Born Standing Up

December 29, 2016 at 6:00 pm (Reads) (, )

bornBorn Standing Up by Steve Martin

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I don’t read a lot of nonfiction, but I like behind-the-scenes trivia quite a bit. Of particular interest to me are analyses into the creative process, and several years back, read a piece from this book where Martin described how he developed his stand up act. It was fascinating, enough for me to think, I should read that whole book, but then nothing ever came of it. Earlier this year, I found the book on sale on Audible, and figured the time was right to catch up on the whole thing. That Martin himself reads the book was a bonus.

The book is less biography and more memoir, since Martin only writes about his life up to the time he stopped doing stand up. That means the book skips over his career as an actor and writer, but seeing him develop from a young kid selling maps to Disneyland to being such a popular comic that he has to start wearing a white suit in order for the people in the back rows to see him is an amazing journey. He writes about how he started doing magic, how he took up the banjo, and how he developed all of his interests into an act that was less about comedy and more about entertainment. All of his diverse interests intersected into an absurd, surrealist act that stood above what other comics were doing at the time, making Martin stand out above it all.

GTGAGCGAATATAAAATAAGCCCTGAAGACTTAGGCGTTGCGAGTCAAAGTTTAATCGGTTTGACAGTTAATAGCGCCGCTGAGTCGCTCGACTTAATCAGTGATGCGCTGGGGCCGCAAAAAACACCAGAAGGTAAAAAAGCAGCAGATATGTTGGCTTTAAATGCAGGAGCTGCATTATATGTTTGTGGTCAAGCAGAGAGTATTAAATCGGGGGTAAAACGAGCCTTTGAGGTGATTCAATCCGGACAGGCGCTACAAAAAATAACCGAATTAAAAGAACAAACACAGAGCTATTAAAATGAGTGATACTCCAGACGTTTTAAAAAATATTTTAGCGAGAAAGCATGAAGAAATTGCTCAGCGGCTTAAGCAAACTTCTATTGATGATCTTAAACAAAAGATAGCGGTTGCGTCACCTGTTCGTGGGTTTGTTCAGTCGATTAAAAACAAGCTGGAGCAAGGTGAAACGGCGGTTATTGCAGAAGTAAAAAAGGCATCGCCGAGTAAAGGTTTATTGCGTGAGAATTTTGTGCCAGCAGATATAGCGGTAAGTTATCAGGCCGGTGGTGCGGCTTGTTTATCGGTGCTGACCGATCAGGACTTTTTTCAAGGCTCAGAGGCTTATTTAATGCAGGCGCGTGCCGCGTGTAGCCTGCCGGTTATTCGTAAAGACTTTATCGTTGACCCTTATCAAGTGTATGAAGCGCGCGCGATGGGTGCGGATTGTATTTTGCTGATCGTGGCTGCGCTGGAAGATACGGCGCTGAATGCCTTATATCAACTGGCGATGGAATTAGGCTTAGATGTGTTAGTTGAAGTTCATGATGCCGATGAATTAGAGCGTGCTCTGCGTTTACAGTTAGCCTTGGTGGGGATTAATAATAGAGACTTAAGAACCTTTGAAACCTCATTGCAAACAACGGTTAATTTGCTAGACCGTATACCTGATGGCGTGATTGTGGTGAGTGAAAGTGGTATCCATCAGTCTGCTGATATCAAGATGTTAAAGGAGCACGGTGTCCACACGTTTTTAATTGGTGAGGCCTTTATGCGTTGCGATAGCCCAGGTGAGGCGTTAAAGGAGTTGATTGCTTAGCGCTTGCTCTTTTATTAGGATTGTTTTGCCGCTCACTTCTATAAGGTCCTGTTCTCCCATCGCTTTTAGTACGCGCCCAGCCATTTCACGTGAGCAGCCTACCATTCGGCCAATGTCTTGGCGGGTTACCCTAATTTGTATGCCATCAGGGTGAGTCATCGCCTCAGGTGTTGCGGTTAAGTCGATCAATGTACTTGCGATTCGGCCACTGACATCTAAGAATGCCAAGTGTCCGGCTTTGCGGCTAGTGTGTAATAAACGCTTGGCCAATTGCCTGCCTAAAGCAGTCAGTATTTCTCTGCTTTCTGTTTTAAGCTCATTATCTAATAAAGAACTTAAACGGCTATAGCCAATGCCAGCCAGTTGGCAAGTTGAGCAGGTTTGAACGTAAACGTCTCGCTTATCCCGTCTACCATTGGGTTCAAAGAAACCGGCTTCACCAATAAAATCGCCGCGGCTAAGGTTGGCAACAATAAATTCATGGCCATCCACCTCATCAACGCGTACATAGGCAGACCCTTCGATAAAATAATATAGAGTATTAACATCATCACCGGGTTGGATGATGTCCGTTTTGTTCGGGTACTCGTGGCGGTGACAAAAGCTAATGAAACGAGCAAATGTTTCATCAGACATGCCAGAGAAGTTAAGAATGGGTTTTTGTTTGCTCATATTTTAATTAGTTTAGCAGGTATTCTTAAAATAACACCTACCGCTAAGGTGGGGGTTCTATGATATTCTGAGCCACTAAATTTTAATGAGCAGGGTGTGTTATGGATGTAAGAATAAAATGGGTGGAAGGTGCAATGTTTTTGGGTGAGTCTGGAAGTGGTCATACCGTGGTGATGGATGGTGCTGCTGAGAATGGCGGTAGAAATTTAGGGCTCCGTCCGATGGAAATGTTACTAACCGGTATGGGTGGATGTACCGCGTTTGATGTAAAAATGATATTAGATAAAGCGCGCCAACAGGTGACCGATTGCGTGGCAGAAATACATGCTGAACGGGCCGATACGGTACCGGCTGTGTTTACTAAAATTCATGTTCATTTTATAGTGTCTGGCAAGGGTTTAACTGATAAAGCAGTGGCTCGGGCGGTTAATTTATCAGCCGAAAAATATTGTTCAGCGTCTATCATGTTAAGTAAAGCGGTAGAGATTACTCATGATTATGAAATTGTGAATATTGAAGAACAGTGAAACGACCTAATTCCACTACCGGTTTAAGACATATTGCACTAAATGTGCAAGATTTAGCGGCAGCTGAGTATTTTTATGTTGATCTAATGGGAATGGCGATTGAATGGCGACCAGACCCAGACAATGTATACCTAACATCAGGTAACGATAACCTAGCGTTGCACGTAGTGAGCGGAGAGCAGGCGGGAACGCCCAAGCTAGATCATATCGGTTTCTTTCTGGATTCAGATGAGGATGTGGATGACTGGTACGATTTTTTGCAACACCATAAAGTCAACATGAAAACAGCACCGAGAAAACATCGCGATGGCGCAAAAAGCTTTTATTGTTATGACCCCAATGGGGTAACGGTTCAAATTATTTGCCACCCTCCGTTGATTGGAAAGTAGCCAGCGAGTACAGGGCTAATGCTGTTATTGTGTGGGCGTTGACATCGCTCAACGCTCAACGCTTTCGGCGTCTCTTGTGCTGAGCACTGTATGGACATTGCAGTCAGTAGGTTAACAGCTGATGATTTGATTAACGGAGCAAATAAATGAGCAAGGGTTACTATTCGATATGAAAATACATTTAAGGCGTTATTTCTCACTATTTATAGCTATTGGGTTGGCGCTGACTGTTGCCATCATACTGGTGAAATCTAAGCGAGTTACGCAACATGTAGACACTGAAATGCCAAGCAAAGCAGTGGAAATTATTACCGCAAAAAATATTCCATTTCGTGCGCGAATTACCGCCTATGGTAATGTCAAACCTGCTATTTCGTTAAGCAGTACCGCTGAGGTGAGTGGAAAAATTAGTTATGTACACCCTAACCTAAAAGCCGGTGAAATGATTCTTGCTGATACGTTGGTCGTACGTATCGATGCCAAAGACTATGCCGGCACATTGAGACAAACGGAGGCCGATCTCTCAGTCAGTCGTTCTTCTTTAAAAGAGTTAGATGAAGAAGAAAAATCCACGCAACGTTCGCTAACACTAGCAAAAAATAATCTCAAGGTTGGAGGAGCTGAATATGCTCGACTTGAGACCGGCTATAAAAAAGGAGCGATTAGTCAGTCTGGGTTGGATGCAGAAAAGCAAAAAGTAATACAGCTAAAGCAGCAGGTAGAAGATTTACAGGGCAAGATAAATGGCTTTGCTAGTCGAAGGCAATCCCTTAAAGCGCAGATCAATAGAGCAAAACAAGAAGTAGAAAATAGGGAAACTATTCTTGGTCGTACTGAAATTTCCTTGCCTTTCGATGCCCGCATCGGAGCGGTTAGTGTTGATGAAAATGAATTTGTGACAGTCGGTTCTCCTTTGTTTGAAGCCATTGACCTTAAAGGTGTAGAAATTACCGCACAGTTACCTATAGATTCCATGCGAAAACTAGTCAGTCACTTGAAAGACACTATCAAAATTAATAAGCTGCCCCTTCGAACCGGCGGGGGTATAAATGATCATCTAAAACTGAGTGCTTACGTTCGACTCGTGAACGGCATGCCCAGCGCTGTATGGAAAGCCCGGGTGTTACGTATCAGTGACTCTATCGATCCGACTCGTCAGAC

It’s interesting to me to see how seriously Martin took his comedy. I imagine this is true of most successful comedians — it takes analysis and refinement to perfect an act — but Martin talks about it in a clinical way that makes you realize he didn’t just come up with his act on the fly. All of his bits were calculated, and he had tons of material waiting in his head so he could respond to the audience’s mood as he performed his act. I’ve seen and listened to enough of it to recognize some of the bits he discusses, and it’s impressive to read how much he worked to make it look spontaneous.

Speaking of the bits he discusses, I expect that Martin was the only choice for reading this book. There is enough of his own act included in the memoir that only Martin could convey them correctly. Not even professional readers could get the right timing down on how he ends his “Ramblin’ Man” song, or if they could, it wouldn’t be as impressive as how Martin himself does it.

On top of the memoir being an intimate look into Martin’s process, the book is also well-written. Martin is a writer as much as he is a comedian or actor (or magician, or banjo-player, for that matter), and it shows in little turns of phrase he uses here and there. It’s a good book, more so if, like me, you’re interested in the creative process, and the audio version of the book is a great edition to read. Er, listen to. Fans of Martin shouldn’t pass it up.

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